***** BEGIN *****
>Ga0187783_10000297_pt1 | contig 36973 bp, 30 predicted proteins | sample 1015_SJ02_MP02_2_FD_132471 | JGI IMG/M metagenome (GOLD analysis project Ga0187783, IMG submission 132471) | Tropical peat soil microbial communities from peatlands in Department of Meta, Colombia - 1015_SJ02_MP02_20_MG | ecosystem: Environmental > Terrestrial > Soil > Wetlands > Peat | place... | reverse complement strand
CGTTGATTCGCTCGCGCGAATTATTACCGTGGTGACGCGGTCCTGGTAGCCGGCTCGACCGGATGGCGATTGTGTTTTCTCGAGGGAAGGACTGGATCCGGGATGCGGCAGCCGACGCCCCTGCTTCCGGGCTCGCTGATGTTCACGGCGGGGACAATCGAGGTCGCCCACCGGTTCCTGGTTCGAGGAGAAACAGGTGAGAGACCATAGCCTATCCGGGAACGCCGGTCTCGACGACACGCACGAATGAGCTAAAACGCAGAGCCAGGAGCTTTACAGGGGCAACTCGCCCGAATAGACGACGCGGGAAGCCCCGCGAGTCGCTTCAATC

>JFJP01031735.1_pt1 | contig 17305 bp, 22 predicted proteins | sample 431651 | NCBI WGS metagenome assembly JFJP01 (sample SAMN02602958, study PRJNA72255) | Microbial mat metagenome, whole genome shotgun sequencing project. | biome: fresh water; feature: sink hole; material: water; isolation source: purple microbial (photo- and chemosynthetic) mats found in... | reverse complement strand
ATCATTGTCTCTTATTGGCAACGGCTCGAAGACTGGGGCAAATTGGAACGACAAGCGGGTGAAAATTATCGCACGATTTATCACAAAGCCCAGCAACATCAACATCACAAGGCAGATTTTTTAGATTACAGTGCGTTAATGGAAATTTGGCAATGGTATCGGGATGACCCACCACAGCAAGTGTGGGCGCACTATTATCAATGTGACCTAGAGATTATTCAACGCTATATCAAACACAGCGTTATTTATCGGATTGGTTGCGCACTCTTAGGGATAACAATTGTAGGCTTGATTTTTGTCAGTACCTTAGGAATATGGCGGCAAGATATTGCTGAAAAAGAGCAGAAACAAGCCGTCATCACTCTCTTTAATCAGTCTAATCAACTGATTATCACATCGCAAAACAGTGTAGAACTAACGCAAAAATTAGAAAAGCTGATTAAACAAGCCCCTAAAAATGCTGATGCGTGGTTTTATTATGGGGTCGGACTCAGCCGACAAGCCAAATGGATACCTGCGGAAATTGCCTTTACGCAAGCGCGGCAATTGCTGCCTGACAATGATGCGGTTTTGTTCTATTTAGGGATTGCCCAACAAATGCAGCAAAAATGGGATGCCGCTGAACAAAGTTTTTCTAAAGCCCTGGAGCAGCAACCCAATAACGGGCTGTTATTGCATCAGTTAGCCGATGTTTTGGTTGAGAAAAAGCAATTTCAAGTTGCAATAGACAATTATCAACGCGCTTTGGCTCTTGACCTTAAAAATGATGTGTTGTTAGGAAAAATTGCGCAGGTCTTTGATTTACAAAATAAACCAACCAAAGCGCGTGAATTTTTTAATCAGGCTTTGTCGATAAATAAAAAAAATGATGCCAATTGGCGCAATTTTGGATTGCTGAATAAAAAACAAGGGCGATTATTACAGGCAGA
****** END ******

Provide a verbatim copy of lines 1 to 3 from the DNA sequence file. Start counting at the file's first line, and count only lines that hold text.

>Ga0187783_10000297_pt1 | contig 36973 bp, 30 predicted proteins | sample 1015_SJ02_MP02_2_FD_132471 | JGI IMG/M metagenome (GOLD analysis project Ga0187783, IMG submission 132471) | Tropical peat soil microbial communities from peatlands in Department of Meta, Colombia - 1015_SJ02_MP02_20_MG | ecosystem: Environmental > Terrestrial > Soil > Wetlands > Peat | place... | reverse complement strand
CGTTGATTCGCTCGCGCGAATTATTACCGTGGTGACGCGGTCCTGGTAGCCGGCTCGACCGGATGGCGATTGTGTTTTCTCGAGGGAAGGACTGGATCCGGGATGCGGCAGCCGACGCCCCTGCTTCCGGGCTCGCTGATGTTCACGGCGGGGACAATCGAGGTCGCCCACCGGTTCCTGGTTCGAGGAGAAACAGGTGAGAGACCATAGCCTATCCGGGAACGCCGGTCTCGACGACACGCACGAATGAGCTAAAACGCAGAGCCAGGAGCTTTACAGGGGCAACTCGCCCGAATAGACGACGCGGGAAGCCCCGCGAGTCGCTTCAATC

>JFJP01031735.1_pt1 | contig 17305 bp, 22 predicted proteins | sample 431651 | NCBI WGS metagenome assembly JFJP01 (sample SAMN02602958, study PRJNA72255) | Microbial mat metagenome, whole genome shotgun sequencing project. | biome: fresh water; feature: sink hole; material: water; isolation source: purple microbial (photo- and chemosynthetic) mats found in... | reverse complement strand